Development of a nonhuman primate model for spontaneous hypertension. Blood pressures in first-generation offspring.
A breeding colony of two subspecies of African green monkeys has been established in an attempt to develop a strain of nonhuman primates with inherited spontaneous hypertension. Selective breeding of normotensive and hypertensive feral animals has produced over 300 first-generation, colony-born offspring of nine possible types, which were grouped according to parentage. Blood pressures were measured by indirect methods in 335 unanesthetized animals aged 0.5 to 6 years. Analysis of variance and covariance of mean blood pressures of animals aged 0.5 to 6 years indicated significant differences between control and experimental offspring groups (p less than .001) both before and after adjusting for sex, subspecies, age, and body weight. Mean blood pressures of control and experimental (p less than .02) offspring were significantly different from 0.5 to 5 years of age. The slopes of the regression of mean blood pressure on age were significantly different between the control and experimental groups (p less than .001). Multiple linear regression analysis indicated significant differences among blood pressure, body weight, and age (p less than .001) and also between age and weight (p less than .001) between the groups. The relative contributions of age and weight to determining the mean blood pressure differed, however. The results indicate that elevated blood pressures can be detected in offspring with even one parent having elevated blood pressure from as early as 1 year of age and that the tendency to develop elevated blood pressure is transmitted from parent to offspring in this species, thereby providing a strong indication that a hypertensive strain of monkeys can be developed through selective breeding.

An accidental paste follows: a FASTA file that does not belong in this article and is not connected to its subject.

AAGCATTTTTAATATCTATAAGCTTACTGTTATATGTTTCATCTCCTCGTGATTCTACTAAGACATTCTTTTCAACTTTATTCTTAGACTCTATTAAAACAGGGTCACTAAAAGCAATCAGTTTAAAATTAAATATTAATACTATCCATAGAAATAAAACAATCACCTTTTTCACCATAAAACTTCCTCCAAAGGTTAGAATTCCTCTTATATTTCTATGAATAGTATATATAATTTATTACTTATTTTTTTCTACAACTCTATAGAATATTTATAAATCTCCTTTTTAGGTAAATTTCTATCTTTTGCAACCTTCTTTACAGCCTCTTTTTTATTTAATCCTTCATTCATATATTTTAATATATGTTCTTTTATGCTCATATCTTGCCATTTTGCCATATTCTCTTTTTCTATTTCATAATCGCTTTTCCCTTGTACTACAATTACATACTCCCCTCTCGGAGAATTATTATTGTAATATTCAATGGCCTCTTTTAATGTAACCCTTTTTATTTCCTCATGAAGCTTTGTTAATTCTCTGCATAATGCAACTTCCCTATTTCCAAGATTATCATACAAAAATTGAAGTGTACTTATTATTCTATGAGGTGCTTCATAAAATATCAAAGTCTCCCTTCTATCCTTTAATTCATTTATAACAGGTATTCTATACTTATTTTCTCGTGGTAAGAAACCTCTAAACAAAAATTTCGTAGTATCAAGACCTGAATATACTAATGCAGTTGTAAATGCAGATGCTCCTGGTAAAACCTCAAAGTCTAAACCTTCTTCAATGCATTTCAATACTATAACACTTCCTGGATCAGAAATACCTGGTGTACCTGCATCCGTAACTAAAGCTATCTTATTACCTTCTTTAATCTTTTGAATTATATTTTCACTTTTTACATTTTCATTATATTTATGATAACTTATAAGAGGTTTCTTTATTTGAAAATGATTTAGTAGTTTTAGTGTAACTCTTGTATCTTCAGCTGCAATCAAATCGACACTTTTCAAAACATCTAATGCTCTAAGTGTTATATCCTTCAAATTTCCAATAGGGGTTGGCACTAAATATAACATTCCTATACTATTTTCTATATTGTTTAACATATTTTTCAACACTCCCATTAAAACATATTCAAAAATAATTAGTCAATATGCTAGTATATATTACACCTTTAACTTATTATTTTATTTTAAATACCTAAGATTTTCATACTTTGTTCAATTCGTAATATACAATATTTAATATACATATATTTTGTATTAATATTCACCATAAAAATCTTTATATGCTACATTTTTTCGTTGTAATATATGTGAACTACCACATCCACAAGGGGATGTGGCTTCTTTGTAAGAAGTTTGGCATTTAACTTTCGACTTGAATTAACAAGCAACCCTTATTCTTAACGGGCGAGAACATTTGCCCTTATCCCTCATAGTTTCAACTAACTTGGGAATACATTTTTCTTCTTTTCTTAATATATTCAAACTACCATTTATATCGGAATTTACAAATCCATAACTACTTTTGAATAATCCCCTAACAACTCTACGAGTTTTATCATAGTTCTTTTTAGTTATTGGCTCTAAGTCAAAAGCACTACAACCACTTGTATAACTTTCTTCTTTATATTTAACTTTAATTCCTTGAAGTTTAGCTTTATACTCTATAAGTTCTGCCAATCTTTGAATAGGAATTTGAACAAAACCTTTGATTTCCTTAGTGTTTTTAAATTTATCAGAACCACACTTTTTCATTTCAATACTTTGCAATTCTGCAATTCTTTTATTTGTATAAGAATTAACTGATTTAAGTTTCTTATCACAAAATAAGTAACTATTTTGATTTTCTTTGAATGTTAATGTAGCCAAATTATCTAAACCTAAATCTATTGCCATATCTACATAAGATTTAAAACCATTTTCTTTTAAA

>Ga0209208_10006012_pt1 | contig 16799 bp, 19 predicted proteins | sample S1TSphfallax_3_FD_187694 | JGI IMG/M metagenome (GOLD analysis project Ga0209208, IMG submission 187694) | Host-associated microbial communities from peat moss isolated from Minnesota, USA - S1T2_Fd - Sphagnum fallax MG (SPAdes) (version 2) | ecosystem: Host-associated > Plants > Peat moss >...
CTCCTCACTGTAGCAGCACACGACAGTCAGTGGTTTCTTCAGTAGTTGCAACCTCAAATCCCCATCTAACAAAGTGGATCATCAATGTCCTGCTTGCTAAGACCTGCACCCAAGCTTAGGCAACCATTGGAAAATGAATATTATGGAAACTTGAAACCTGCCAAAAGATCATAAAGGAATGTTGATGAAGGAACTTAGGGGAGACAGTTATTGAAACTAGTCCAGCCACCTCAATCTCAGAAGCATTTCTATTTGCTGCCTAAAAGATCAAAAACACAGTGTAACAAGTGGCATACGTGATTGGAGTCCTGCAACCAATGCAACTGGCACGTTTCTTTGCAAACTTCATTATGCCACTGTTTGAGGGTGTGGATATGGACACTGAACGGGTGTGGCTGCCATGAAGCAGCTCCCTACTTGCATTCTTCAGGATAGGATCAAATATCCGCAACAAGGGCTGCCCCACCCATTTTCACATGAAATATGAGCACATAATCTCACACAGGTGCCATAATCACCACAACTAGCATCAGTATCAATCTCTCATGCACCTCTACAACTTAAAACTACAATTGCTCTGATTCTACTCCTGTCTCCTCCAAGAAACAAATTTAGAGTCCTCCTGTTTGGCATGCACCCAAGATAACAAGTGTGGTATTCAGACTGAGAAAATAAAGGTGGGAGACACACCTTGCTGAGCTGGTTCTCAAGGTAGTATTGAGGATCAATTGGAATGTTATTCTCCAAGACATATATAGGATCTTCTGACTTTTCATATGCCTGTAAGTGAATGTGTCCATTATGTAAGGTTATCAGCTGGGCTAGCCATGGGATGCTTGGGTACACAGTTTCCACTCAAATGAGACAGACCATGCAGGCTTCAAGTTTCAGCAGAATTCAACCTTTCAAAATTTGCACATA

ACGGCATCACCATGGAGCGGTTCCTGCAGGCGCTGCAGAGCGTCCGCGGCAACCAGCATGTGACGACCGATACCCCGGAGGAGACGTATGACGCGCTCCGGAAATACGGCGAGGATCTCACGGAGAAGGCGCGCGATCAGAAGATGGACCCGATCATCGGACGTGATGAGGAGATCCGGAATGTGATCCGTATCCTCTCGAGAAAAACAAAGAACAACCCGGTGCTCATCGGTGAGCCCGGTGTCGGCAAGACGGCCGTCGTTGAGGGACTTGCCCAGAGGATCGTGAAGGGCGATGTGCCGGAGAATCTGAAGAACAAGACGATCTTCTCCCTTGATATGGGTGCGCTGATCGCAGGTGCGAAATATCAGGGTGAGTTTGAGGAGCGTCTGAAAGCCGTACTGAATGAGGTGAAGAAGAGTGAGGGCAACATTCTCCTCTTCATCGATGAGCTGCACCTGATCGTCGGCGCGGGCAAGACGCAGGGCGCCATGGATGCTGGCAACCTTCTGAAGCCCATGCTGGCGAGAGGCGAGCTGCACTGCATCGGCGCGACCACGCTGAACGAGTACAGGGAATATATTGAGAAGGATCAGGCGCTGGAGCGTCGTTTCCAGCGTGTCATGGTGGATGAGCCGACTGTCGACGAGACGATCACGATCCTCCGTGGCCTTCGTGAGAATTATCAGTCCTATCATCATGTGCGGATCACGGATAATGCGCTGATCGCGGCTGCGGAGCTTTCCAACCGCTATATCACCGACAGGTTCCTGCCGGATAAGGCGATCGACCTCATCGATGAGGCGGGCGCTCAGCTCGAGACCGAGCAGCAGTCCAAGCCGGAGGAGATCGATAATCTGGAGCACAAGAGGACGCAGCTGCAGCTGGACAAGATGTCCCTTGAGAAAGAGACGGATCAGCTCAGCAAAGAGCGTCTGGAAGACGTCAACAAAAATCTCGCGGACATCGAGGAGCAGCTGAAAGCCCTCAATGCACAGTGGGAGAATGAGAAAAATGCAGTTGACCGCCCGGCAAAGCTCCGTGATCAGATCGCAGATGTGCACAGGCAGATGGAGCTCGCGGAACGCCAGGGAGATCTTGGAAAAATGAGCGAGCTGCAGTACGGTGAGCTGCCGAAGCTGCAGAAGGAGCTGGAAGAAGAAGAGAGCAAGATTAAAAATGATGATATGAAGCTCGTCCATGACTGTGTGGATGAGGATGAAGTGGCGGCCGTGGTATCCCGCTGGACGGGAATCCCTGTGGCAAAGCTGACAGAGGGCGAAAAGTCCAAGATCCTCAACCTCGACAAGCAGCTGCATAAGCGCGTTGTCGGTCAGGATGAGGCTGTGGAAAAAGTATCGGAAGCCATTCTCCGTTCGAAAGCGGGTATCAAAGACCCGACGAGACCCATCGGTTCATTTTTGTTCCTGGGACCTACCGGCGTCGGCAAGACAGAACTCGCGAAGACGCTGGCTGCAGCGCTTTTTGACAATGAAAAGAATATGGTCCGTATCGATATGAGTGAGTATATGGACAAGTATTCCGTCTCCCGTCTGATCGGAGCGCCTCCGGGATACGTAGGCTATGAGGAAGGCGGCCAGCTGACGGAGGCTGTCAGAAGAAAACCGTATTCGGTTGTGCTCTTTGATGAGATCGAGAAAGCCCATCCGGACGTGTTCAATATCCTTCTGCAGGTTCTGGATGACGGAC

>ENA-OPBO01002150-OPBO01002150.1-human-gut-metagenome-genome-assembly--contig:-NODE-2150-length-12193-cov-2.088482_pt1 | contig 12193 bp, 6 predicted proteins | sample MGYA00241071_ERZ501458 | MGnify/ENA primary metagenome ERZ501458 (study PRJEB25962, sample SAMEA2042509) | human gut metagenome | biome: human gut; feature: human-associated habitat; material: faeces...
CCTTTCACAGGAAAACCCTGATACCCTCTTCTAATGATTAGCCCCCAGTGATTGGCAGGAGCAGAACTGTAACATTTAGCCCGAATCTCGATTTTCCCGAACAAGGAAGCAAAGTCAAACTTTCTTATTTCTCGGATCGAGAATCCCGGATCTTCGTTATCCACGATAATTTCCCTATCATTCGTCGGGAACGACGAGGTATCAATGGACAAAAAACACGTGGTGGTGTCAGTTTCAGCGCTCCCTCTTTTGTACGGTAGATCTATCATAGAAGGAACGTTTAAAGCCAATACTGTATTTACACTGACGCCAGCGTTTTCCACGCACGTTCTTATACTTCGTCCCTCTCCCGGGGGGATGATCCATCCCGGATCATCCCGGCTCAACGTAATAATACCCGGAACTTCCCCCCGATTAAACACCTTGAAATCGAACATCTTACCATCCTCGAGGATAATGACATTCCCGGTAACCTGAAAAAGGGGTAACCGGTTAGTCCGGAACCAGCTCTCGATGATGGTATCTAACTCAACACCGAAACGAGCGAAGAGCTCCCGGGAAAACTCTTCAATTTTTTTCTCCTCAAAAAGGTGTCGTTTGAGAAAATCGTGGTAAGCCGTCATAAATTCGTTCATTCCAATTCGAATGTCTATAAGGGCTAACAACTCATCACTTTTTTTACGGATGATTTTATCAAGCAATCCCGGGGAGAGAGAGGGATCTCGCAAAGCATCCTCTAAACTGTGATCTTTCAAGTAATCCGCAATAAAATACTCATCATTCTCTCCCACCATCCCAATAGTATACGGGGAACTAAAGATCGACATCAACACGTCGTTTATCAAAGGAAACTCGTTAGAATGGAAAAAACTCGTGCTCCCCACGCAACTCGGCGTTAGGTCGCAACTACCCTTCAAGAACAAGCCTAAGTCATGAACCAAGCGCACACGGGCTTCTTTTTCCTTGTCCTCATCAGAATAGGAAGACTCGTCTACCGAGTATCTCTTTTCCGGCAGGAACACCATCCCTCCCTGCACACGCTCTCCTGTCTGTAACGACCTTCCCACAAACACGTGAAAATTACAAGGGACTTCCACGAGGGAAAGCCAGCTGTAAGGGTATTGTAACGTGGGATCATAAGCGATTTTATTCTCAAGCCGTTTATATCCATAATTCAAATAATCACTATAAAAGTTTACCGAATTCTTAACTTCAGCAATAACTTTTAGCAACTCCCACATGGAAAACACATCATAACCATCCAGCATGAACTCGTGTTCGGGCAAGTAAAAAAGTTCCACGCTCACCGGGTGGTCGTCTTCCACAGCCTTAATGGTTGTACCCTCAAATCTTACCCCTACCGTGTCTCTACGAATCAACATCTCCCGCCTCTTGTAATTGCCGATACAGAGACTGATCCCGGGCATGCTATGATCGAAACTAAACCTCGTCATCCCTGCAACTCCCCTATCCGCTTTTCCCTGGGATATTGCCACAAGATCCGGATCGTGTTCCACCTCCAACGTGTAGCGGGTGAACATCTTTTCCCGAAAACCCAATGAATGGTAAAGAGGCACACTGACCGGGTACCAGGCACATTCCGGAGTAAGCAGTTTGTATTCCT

- Copyright © 1987 by American Heart Association